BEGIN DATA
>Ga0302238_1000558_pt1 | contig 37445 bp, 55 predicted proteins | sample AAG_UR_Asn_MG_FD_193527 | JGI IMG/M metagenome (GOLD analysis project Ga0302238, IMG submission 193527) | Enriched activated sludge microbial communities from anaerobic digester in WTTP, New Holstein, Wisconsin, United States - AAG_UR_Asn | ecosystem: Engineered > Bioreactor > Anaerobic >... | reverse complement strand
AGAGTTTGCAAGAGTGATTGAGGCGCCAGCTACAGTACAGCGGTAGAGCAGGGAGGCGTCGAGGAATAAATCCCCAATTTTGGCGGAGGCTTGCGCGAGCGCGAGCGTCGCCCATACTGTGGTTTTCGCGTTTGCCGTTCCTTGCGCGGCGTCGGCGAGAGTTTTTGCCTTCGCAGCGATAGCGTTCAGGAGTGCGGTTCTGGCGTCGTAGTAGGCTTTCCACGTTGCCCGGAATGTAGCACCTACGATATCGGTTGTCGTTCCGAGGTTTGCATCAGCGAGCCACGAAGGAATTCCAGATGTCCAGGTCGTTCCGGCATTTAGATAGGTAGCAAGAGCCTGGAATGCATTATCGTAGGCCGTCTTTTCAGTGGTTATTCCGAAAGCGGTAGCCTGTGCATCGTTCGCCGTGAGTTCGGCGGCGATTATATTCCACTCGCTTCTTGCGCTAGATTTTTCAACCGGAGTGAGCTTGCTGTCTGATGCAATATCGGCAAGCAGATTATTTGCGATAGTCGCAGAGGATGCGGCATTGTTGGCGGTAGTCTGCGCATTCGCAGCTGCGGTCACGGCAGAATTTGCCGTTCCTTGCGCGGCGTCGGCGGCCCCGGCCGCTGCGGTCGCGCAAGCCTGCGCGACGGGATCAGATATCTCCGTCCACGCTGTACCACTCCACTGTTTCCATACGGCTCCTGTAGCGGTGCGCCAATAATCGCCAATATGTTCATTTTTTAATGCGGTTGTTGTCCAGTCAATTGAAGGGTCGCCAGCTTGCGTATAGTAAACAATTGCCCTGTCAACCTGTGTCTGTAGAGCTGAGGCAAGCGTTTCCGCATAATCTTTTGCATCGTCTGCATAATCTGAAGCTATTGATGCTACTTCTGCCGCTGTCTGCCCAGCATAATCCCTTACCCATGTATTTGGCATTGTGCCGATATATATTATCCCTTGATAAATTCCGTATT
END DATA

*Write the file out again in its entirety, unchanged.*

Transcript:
>Ga0302238_1000558_pt1 | contig 37445 bp, 55 predicted proteins | sample AAG_UR_Asn_MG_FD_193527 | JGI IMG/M metagenome (GOLD analysis project Ga0302238, IMG submission 193527) | Enriched activated sludge microbial communities from anaerobic digester in WTTP, New Holstein, Wisconsin, United States - AAG_UR_Asn | ecosystem: Engineered > Bioreactor > Anaerobic >... | reverse complement strand
AGAGTTTGCAAGAGTGATTGAGGCGCCAGCTACAGTACAGCGGTAGAGCAGGGAGGCGTCGAGGAATAAATCCCCAATTTTGGCGGAGGCTTGCGCGAGCGCGAGCGTCGCCCATACTGTGGTTTTCGCGTTTGCCGTTCCTTGCGCGGCGTCGGCGAGAGTTTTTGCCTTCGCAGCGATAGCGTTCAGGAGTGCGGTTCTGGCGTCGTAGTAGGCTTTCCACGTTGCCCGGAATGTAGCACCTACGATATCGGTTGTCGTTCCGAGGTTTGCATCAGCGAGCCACGAAGGAATTCCAGATGTCCAGGTCGTTCCGGCATTTAGATAGGTAGCAAGAGCCTGGAATGCATTATCGTAGGCCGTCTTTTCAGTGGTTATTCCGAAAGCGGTAGCCTGTGCATCGTTCGCCGTGAGTTCGGCGGCGATTATATTCCACTCGCTTCTTGCGCTAGATTTTTCAACCGGAGTGAGCTTGCTGTCTGATGCAATATCGGCAAGCAGATTATTTGCGATAGTCGCAGAGGATGCGGCATTGTTGGCGGTAGTCTGCGCATTCGCAGCTGCGGTCACGGCAGAATTTGCCGTTCCTTGCGCGGCGTCGGCGGCCCCGGCCGCTGCGGTCGCGCAAGCCTGCGCGACGGGATCAGATATCTCCGTCCACGCTGTACCACTCCACTGTTTCCATACGGCTCCTGTAGCGGTGCGCCAATAATCGCCAATATGTTCATTTTTTAATGCGGTTGTTGTCCAGTCAATTGAAGGGTCGCCAGCTTGCGTATAGTAAACAATTGCCCTGTCAACCTGTGTCTGTAGAGCTGAGGCAAGCGTTTCCGCATAATCTTTTGCATCGTCTGCATAATCTGAAGCTATTGATGCTACTTCTGCCGCTGTCTGCCCAGCATAATCCCTTACCCATGTATTTGGCATTGTGCCGATATATATTATCCCTTGATAAATTCCGTATT